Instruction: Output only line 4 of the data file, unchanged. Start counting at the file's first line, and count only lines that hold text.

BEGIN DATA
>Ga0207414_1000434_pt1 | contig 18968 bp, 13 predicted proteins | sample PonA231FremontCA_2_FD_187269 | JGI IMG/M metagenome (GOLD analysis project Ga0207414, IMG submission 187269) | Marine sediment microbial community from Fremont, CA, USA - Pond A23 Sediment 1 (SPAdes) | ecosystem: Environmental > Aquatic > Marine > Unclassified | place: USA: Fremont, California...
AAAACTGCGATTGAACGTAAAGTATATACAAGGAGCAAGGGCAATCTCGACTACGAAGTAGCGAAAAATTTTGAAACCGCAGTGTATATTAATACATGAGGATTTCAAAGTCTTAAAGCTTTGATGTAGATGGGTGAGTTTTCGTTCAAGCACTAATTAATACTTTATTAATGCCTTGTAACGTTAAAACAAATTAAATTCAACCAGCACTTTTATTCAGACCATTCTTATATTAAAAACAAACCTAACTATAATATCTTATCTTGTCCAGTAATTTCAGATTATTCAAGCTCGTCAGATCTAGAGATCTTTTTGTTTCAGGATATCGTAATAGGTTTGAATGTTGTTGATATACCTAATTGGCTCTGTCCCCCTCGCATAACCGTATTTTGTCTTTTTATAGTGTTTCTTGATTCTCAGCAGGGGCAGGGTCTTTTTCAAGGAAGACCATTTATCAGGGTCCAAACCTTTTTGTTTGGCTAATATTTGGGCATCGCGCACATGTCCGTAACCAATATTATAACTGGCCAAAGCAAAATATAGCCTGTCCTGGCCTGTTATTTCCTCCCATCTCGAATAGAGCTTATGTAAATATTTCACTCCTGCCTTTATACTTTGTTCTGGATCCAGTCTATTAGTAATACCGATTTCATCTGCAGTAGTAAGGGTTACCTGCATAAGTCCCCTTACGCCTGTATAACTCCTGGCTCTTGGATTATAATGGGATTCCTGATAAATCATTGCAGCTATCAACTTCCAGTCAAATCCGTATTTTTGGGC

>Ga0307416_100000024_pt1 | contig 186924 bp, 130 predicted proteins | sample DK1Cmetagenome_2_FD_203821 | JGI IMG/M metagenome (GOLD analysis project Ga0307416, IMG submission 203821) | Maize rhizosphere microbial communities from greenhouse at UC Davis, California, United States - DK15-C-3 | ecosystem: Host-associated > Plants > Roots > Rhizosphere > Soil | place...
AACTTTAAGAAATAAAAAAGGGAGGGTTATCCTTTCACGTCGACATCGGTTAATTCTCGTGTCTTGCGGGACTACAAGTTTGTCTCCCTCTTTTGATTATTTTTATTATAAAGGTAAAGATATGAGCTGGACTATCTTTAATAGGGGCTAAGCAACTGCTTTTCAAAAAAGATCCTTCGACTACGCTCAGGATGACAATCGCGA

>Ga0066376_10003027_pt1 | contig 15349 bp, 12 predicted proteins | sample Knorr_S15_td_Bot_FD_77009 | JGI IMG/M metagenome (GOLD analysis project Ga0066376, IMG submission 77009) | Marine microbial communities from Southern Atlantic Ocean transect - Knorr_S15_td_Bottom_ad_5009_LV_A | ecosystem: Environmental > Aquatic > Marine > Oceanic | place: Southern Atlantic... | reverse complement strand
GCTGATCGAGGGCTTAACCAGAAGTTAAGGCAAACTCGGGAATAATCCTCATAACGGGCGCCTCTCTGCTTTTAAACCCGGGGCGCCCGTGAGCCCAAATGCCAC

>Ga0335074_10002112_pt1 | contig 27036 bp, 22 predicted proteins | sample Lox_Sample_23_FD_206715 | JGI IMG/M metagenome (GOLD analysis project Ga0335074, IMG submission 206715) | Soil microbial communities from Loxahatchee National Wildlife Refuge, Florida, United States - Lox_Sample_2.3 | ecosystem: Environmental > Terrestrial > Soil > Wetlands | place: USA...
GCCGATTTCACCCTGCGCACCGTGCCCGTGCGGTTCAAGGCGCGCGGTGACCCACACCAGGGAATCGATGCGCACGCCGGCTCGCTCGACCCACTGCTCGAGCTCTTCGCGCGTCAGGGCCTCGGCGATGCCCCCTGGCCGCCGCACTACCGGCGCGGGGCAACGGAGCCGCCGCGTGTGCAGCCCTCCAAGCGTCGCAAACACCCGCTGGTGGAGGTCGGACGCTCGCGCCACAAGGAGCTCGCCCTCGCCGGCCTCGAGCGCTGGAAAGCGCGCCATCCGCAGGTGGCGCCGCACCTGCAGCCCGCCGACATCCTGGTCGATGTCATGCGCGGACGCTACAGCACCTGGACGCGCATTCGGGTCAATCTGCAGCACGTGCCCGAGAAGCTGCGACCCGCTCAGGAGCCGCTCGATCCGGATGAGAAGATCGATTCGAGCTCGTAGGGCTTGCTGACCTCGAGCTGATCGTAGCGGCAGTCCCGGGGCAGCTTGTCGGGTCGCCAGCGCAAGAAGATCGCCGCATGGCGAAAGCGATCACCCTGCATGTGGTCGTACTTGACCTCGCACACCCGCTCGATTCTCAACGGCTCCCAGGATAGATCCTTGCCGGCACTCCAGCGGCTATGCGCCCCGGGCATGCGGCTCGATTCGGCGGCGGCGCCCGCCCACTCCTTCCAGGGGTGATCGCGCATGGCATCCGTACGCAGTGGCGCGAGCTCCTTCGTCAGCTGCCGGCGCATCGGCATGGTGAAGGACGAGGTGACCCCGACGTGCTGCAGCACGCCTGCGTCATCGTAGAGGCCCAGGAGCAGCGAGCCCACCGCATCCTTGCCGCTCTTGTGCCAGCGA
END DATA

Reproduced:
AACTTTAAGAAATAAAAAAGGGAGGGTTATCCTTTCACGTCGACATCGGTTAATTCTCGTGTCTTGCGGGACTACAAGTTTGTCTCCCTCTTTTGATTATTTTTATTATAAAGGTAAAGATATGAGCTGGACTATCTTTAATAGGGGCTAAGCAACTGCTTTTCAAAAAAGATCCTTCGACTACGCTCAGGATGACAATCGCGA